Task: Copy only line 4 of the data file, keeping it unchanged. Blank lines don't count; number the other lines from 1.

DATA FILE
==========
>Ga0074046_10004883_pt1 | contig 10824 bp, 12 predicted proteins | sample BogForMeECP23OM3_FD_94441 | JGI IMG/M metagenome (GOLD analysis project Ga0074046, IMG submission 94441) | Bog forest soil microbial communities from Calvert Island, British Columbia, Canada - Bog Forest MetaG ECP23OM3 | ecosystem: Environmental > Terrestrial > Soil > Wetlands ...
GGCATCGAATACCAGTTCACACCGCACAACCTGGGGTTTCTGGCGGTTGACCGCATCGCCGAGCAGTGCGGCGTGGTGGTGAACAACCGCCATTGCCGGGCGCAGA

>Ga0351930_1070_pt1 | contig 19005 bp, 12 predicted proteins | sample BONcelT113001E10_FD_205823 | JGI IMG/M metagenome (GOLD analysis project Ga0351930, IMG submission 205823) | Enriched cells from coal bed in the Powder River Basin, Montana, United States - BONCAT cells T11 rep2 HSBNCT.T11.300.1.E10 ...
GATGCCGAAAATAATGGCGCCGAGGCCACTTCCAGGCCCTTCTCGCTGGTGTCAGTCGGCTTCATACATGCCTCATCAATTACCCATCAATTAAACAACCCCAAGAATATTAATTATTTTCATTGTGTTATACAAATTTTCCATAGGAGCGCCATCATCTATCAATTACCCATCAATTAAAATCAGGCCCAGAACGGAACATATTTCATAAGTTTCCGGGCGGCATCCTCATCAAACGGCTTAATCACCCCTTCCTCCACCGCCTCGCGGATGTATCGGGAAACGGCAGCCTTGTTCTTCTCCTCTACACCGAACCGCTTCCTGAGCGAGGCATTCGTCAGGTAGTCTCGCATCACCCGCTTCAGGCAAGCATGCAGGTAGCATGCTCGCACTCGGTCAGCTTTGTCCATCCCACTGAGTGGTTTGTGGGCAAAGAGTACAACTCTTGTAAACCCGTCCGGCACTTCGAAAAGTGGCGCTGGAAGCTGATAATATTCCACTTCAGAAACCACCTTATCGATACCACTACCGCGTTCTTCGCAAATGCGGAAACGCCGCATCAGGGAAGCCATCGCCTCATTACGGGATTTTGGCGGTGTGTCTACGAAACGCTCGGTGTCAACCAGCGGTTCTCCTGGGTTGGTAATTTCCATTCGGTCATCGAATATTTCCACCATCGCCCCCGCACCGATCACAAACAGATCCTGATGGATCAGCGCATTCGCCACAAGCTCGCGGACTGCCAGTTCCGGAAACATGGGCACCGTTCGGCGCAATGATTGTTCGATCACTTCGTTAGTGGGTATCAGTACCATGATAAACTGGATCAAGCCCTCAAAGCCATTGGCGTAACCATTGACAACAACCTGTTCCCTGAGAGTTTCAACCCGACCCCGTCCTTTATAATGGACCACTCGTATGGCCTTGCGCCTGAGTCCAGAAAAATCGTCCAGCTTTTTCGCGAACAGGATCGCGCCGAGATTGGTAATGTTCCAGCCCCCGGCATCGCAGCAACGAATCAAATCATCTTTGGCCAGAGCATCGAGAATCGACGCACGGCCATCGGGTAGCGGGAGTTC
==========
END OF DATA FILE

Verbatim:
GATGCCGAAAATAATGGCGCCGAGGCCACTTCCAGGCCCTTCTCGCTGGTGTCAGTCGGCTTCATACATGCCTCATCAATTACCCATCAATTAAACAACCCCAAGAATATTAATTATTTTCATTGTGTTATACAAATTTTCCATAGGAGCGCCATCATCTATCAATTACCCATCAATTAAAATCAGGCCCAGAACGGAACATATTTCATAAGTTTCCGGGCGGCATCCTCATCAAACGGCTTAATCACCCCTTCCTCCACCGCCTCGCGGATGTATCGGGAAACGGCAGCCTTGTTCTTCTCCTCTACACCGAACCGCTTCCTGAGCGAGGCATTCGTCAGGTAGTCTCGCATCACCCGCTTCAGGCAAGCATGCAGGTAGCATGCTCGCACTCGGTCAGCTTTGTCCATCCCACTGAGTGGTTTGTGGGCAAAGAGTACAACTCTTGTAAACCCGTCCGGCACTTCGAAAAGTGGCGCTGGAAGCTGATAATATTCCACTTCAGAAACCACCTTATCGATACCACTACCGCGTTCTTCGCAAATGCGGAAACGCCGCATCAGGGAAGCCATCGCCTCATTACGGGATTTTGGCGGTGTGTCTACGAAACGCTCGGTGTCAACCAGCGGTTCTCCTGGGTTGGTAATTTCCATTCGGTCATCGAATATTTCCACCATCGCCCCCGCACCGATCACAAACAGATCCTGATGGATCAGCGCATTCGCCACAAGCTCGCGGACTGCCAGTTCCGGAAACATGGGCACCGTTCGGCGCAATGATTGTTCGATCACTTCGTTAGTGGGTATCAGTACCATGATAAACTGGATCAAGCCCTCAAAGCCATTGGCGTAACCATTGACAACAACCTGTTCCCTGAGAGTTTCAACCCGACCCCGTCCTTTATAATGGACCACTCGTATGGCCTTGCGCCTGAGTCCAGAAAAATCGTCCAGCTTTTTCGCGAACAGGATCGCGCCGAGATTGGTAATGTTCCAGCCCCCGGCATCGCAGCAACGAATCAAATCATCTTTGGCCAGAGCATCGAGAATCGACGCACGGCCATCGGGTAGCGGGAGTTC